Actually the cost to keep up an aging aircraft fleet get's to be about as expensive as buying a new one. Airplanes are basically "consumable" items, they get used for a period of time, then they are thrown away (there are people who buy these old planes and restore them, but the cost to do so is heart stopping). This is because the cost of overhaul becomes VERY expensive, especially when you start talking about the airframe itself. For instance, the Navy F-14 is due for retirement fairly soon, the cost to extend that retirement just a single year is over a billion dollars.

    Next you get into the actual costs to fly the plane. The newer planes are much more economical to operate on a cost-per-hour basis, going back to the Tomcat example, the cost to fly the F-14 is double that of the F-18 per hour. Newer aircraft will be even more economical to operate.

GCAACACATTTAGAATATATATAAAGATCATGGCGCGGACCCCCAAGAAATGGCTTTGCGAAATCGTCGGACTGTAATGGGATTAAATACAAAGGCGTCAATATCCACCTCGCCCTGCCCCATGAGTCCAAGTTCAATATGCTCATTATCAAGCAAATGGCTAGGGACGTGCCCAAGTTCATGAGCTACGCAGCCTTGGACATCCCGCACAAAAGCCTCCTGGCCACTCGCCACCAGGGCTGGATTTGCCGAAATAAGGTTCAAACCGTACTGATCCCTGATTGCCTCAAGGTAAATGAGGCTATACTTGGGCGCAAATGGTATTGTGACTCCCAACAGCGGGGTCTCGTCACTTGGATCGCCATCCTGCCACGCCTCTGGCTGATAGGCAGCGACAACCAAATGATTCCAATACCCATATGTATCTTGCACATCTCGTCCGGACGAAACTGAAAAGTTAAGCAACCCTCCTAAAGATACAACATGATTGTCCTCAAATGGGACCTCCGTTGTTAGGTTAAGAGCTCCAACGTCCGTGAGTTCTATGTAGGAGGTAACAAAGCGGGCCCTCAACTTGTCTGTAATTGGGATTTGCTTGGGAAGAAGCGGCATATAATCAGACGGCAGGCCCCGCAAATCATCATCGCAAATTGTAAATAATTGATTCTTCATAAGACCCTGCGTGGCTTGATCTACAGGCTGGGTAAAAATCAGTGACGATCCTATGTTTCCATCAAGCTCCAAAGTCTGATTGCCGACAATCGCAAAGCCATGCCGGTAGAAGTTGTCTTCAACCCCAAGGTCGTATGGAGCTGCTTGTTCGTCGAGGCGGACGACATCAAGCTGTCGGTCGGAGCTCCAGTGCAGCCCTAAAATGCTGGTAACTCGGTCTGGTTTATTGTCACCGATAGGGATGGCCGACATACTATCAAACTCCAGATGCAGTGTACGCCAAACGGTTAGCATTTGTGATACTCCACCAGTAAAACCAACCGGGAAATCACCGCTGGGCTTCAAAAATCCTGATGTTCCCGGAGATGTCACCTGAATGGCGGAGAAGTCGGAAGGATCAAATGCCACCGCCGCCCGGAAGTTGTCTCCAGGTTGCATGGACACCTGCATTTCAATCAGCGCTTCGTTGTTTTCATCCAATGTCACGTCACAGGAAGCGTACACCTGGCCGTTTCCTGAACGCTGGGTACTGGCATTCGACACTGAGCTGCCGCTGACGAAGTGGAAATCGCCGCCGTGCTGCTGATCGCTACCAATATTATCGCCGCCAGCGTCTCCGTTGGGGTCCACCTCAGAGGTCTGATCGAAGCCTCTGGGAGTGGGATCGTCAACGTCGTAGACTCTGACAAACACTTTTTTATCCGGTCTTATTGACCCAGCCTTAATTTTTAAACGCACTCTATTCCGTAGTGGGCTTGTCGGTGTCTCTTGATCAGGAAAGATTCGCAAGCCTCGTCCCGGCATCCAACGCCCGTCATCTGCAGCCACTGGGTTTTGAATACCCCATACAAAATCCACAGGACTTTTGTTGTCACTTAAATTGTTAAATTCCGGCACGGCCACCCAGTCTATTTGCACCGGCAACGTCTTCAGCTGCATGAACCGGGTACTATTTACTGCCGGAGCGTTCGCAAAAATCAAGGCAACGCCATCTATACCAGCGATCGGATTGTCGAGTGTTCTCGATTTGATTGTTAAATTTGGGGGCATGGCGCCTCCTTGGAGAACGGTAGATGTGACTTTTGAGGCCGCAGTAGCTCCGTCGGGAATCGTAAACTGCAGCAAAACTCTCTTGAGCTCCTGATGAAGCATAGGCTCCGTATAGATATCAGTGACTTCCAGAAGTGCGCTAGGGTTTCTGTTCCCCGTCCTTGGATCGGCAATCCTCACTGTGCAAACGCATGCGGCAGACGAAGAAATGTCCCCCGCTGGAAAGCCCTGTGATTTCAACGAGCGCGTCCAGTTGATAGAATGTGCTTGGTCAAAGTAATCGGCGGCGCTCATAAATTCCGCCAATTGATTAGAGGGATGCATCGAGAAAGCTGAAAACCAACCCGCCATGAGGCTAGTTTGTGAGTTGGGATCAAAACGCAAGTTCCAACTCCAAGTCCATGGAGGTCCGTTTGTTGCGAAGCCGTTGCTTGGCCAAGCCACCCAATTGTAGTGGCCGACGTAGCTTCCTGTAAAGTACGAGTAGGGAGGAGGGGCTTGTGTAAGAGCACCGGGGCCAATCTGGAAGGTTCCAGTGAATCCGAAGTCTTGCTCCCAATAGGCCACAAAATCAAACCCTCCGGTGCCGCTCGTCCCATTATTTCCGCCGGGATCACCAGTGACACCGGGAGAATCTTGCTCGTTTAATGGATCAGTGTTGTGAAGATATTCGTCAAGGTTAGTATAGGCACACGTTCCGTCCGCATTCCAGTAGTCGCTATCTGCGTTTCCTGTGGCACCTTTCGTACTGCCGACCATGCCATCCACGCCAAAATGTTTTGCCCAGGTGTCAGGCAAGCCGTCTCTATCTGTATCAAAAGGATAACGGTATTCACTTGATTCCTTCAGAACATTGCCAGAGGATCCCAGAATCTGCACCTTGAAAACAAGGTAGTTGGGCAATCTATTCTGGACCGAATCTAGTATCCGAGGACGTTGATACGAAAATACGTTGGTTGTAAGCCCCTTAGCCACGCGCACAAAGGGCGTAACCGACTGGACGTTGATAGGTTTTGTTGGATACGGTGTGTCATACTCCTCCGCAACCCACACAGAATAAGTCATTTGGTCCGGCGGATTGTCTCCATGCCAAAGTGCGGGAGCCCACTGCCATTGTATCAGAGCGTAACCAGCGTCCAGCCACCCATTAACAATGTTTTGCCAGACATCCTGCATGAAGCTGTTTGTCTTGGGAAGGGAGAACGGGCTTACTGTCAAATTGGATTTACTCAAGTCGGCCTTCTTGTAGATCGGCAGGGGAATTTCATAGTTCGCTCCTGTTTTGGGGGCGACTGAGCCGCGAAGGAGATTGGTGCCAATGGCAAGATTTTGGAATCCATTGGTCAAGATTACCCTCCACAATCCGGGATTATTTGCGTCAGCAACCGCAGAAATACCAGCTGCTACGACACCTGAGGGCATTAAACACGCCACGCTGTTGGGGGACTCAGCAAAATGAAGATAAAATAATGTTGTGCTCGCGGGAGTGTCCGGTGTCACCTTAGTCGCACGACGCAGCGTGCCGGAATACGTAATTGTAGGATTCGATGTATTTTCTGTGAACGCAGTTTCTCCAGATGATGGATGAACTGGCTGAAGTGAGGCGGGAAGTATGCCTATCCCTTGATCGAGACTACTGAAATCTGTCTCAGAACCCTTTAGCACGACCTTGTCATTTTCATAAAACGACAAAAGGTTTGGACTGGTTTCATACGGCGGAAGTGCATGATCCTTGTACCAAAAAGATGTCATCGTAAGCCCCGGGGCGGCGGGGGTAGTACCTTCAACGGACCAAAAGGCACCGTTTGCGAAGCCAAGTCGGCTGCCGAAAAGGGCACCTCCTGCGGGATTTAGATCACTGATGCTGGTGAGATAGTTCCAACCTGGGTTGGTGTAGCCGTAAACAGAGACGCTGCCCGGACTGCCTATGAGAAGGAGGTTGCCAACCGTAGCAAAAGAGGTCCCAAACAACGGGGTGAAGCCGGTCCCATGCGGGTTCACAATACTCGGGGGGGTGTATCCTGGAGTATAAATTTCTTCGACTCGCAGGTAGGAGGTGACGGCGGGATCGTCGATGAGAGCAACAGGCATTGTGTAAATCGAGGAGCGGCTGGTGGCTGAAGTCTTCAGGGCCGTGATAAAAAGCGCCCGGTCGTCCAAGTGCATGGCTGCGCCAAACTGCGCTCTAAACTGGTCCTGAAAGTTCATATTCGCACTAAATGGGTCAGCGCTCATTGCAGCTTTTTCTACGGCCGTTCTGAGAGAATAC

Andrew
     
  18. LDfan

    LDfan Supporting Actor

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  19. Mike Voigt

    Mike Voigt Supporting Actor

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    Gotta ask, though - didn't the SR-71 Blackbird have the capability for supercruise? It still holds the speed records, AFAIK, and I doubt they used afterburners the whole way. After all, these aircraft are reputed to have flown intercontinental distances, not exactly short trips...
     
  20. Yee-Ming

    Yee-Ming Producer